Ten Black Innovators We’re Celebrating this Black History Month

These scientists and innovators have made the world a smarter, safer, and more inclusive place. Learn how and then try these free activities and lessons to inspire the next generation of problem-solvers.

1. Dr. Kizzmekia Corbett, Viral Immunologist who led team that developed the COVID-19 Vaccine

Dr. Kizzmekia Corbett, courtesy NIH. Follow her on Twitter @KizzyPhD

Dr. Corbett helped save millions of lives during the COVID-19 pandemic by leading the team who developed the Moderna vaccine. She’s an Assistant Professor of Immunology and Infectious Diseases at Harvard T.H. Chan School of Public Health. USA Today honored her as one of their 2022 Women of the Year. Corbett also plays an important role in helping communicate the science of vaccines and making sure people know how they work.

“Representation is so important… Because I was exposed to a Black scientist, in my first laboratory experience, I’m pretty sure that really set the tone of ‘OK, you can do this. You can do this.’ There has to be some reminder, especially because embarking on any career path is certainly not always easy. And so you have to be reminded that you belong there,” Corbett told USA Today.

Want to learn more about her field? Take our Vaccine Distribution Challenge!

2. Dr. Mark Dean, IBM engineer who helped invent the personal computer

Dr. Dean is credited with over 30 patents for innovations including the IBM PC. He went on to be inducted into the National Inventors Hall of Fame as well as becoming the first Black IBM Fellow.

There would be no CTRL+P without Mark Dean! The computer scientist and inventor was central to the creation of the IBM personal computer including how it communicates with external devices like printers. He was also the first Black IBM Fellow, representing the highest level of technical excellence. He is inspiring a new generation of engineers as a professor emeritus in electrical engineering and computer science at University of Tennessee.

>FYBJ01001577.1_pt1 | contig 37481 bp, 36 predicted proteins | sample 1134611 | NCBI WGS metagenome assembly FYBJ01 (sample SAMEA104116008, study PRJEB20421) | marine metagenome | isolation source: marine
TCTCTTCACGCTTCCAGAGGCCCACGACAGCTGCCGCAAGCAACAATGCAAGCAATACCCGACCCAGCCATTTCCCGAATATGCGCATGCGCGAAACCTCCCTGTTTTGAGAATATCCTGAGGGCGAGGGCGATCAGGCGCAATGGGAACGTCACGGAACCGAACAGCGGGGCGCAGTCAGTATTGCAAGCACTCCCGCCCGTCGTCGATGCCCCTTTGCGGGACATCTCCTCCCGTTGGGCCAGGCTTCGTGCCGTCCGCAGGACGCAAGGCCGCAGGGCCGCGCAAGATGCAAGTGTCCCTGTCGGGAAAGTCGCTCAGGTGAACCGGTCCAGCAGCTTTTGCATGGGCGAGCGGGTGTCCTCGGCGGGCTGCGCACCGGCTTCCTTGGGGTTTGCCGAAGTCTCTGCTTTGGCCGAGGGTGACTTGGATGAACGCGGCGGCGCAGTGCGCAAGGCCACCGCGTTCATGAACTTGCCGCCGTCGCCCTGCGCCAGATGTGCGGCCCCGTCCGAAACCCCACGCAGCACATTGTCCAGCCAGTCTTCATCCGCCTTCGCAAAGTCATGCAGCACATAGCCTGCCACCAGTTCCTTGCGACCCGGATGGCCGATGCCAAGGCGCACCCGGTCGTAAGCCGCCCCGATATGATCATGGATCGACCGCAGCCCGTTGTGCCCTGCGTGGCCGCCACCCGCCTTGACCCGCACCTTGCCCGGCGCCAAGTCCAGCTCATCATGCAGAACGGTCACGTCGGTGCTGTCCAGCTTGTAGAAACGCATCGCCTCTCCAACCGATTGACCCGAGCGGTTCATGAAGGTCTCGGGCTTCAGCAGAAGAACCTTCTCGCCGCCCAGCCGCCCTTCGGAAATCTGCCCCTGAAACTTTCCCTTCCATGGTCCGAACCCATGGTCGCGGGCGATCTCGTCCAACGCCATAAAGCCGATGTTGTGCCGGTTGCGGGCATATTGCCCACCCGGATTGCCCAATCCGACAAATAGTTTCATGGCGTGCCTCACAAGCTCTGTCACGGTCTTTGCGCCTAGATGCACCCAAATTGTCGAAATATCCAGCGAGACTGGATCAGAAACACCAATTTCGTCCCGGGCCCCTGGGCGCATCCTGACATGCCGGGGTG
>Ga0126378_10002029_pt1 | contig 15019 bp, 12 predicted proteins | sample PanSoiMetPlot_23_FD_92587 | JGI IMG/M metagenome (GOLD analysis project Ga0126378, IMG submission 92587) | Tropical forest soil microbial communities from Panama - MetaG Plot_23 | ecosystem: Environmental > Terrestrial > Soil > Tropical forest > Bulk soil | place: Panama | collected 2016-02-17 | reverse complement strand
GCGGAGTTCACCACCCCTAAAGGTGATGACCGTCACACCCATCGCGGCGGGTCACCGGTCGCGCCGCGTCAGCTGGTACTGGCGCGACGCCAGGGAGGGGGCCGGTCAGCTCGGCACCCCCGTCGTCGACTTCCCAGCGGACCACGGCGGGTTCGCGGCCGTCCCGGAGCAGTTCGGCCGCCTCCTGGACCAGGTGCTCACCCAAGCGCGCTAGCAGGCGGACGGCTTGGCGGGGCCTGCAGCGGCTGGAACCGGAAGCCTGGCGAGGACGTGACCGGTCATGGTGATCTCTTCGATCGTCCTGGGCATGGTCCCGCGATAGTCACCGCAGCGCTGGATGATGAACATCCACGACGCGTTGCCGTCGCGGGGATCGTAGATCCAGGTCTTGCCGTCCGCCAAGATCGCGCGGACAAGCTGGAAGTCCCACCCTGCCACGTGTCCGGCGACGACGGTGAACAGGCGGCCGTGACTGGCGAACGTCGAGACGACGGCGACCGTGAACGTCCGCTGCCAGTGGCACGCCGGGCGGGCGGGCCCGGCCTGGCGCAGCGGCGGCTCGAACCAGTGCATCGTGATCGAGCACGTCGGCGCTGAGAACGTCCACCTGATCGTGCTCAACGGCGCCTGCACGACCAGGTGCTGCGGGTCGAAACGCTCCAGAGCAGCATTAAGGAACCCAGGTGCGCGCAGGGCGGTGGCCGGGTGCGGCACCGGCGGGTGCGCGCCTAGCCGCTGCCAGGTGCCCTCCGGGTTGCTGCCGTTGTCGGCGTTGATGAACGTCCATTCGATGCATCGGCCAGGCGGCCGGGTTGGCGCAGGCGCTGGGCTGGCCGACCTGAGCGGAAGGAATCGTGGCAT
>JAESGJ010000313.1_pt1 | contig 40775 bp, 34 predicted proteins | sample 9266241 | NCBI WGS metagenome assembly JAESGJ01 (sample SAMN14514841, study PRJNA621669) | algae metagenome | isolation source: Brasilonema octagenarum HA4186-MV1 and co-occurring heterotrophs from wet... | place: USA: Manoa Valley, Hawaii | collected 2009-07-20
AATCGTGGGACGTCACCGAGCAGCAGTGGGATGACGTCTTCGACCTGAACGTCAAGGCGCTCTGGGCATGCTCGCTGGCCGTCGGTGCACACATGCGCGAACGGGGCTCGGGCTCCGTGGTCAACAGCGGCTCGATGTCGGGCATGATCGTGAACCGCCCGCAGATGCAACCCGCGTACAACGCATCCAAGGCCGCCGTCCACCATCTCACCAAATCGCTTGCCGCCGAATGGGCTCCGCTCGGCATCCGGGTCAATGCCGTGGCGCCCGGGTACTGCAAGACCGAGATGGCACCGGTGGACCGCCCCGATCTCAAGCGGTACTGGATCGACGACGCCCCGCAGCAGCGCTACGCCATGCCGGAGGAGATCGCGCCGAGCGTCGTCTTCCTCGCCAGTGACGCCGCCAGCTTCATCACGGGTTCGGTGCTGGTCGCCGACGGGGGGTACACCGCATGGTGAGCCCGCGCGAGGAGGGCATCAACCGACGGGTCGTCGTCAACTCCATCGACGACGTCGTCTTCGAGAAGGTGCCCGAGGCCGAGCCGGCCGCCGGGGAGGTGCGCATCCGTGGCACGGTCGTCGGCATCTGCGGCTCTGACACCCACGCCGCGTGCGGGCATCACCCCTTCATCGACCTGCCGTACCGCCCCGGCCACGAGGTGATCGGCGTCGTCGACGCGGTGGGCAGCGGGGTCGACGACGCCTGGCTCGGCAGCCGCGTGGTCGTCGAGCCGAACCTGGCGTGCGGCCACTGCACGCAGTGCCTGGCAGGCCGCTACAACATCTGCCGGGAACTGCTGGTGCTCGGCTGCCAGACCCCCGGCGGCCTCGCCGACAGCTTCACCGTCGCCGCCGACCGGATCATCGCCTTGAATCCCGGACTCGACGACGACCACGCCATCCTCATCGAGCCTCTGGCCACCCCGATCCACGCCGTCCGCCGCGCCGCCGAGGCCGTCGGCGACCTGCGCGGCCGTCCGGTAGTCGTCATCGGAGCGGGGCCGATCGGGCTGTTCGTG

Did you know you can learn about computer science without a computer? Check out our game puzzling procedures.

3. Dr. Joy Buolamwini, Founder of Algorithm Justice League

Dr. Joy Buolamwini. Follow her on Twitter @jovialjoy

Dr. Joy Buolamwini is helping make AI less racist and more inclusive. She calls herself a “poet of code” and her paper Gender Shades, which tested large visual recognition APIs for their bias on both gender and skin color, led to updates that reduce bias and AI harm. As the founder of the Algorithm Justice League, she has built an organization to raise awareness of AI impacts and be a voice for impacted communities.

Want to learn more about reducing coded bias? Check out our AI Inclusiveness activity and accompanying video.

4. Dorothy Vaughn, mathematician, NASA leader

Dorothy Vaughn, NASA, Credits: Courtesy Vaughan Family

Dorothy Vaughan paved the way for Black women leaders in STEM. The computer scientist was a respected mathematician and NASA’s first Black manager. She was a strong advocate for women, and engineers often requested she personally handle more challenging assignments. Octavia Spencer portrayed her in the 2016 film “Hidden Figures.”

Learn more about her life at NASA and check out this guide to teaching computational thinking.

5. Dr. George Washington Carver, chemist and inventor

Dr. George Washington Carver, courtesy NARA

Dr. George Washington Carver was an agricultural chemist who helped improve the lives of countless African Americans after slavery by creating a series of free, simply-written brochures about crop techniques. He invented more than 400 products from peanuts and sweet potatoes including soap, face powder, mayo, adhesives and more. Learn more about his legacy from Tuskegee University here.